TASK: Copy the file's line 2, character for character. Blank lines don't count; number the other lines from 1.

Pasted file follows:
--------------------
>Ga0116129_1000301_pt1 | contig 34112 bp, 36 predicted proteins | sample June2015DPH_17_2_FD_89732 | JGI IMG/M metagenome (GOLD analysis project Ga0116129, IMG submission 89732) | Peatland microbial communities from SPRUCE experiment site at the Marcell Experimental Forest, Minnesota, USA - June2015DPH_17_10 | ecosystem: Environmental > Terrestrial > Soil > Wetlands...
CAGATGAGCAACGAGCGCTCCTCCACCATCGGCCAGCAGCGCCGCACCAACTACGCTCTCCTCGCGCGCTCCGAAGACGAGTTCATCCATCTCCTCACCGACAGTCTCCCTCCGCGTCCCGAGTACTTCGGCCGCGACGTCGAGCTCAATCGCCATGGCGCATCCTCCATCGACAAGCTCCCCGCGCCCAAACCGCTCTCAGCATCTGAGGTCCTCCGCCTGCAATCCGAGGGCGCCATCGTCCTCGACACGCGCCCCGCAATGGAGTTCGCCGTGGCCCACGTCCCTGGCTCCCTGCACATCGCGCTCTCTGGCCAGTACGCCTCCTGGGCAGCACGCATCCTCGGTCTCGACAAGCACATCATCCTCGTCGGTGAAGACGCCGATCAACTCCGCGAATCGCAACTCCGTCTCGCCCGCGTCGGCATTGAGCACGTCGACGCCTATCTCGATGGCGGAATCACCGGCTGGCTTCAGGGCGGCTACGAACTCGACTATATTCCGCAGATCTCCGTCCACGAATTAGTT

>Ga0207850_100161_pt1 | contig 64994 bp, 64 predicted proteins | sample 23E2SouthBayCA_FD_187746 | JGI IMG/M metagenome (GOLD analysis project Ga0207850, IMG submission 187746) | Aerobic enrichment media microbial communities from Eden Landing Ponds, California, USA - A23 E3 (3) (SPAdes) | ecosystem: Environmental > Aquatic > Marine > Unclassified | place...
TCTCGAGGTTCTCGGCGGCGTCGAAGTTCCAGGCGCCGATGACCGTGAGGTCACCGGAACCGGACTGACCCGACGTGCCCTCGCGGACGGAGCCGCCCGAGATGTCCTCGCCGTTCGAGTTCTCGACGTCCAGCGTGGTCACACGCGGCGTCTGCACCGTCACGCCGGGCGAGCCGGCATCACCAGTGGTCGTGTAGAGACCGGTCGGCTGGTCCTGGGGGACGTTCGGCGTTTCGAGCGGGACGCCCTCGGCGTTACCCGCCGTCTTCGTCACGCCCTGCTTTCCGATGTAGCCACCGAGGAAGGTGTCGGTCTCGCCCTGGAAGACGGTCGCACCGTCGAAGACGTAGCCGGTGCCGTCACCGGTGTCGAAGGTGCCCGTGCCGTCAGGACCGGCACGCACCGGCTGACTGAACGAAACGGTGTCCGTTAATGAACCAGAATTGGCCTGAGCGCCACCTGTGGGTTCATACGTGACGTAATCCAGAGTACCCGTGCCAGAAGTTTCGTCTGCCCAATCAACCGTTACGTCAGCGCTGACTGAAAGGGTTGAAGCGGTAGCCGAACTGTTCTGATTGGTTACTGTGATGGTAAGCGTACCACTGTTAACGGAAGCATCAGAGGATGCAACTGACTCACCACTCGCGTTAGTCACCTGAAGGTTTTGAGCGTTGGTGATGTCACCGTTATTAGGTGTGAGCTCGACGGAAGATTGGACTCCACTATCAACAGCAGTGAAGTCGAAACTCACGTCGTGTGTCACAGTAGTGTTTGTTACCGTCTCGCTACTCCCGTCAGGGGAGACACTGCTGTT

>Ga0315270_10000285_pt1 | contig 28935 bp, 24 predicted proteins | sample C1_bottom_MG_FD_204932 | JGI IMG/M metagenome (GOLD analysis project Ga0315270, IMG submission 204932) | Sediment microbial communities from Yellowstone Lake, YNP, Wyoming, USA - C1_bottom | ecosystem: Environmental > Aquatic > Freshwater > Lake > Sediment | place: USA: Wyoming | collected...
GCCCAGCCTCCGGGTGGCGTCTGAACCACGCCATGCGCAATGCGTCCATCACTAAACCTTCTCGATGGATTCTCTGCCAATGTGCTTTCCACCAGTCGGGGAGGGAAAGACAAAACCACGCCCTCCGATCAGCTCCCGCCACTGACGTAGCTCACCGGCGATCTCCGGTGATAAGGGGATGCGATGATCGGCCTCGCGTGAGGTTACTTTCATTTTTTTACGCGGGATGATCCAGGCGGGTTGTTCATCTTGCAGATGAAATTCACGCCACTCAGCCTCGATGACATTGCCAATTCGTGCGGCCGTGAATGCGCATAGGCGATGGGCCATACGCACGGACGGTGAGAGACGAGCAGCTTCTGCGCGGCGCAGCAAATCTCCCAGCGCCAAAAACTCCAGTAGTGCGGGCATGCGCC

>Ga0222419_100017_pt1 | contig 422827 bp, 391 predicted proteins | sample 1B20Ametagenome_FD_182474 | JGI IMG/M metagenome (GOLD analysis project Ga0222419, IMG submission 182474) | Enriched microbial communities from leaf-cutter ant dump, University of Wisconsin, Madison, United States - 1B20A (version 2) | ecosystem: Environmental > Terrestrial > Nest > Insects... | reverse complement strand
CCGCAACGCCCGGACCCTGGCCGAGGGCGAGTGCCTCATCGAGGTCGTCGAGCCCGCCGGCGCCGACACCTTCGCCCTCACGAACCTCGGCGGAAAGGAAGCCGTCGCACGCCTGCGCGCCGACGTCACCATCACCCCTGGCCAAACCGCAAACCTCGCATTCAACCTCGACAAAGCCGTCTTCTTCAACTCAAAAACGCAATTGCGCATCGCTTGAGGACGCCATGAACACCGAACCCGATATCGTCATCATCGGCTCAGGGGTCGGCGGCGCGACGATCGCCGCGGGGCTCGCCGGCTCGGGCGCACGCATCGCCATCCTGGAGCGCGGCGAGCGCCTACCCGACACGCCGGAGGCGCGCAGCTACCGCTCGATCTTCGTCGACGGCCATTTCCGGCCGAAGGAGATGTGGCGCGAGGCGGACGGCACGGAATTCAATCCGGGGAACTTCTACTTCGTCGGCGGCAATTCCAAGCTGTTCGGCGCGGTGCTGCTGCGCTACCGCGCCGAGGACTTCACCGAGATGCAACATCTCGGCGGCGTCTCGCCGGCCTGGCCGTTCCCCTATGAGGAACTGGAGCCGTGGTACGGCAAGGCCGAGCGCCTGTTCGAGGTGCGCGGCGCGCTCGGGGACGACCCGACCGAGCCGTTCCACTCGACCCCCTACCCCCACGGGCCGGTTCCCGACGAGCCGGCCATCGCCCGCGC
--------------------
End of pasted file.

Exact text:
CAGATGAGCAACGAGCGCTCCTCCACCATCGGCCAGCAGCGCCGCACCAACTACGCTCTCCTCGCGCGCTCCGAAGACGAGTTCATCCATCTCCTCACCGACAGTCTCCCTCCGCGTCCCGAGTACTTCGGCCGCGACGTCGAGCTCAATCGCCATGGCGCATCCTCCATCGACAAGCTCCCCGCGCCCAAACCGCTCTCAGCATCTGAGGTCCTCCGCCTGCAATCCGAGGGCGCCATCGTCCTCGACACGCGCCCCGCAATGGAGTTCGCCGTGGCCCACGTCCCTGGCTCCCTGCACATCGCGCTCTCTGGCCAGTACGCCTCCTGGGCAGCACGCATCCTCGGTCTCGACAAGCACATCATCCTCGTCGGTGAAGACGCCGATCAACTCCGCGAATCGCAACTCCGTCTCGCCCGCGTCGGCATTGAGCACGTCGACGCCTATCTCGATGGCGGAATCACCGGCTGGCTTCAGGGCGGCTACGAACTCGACTATATTCCGCAGATCTCCGTCCACGAATTAGTT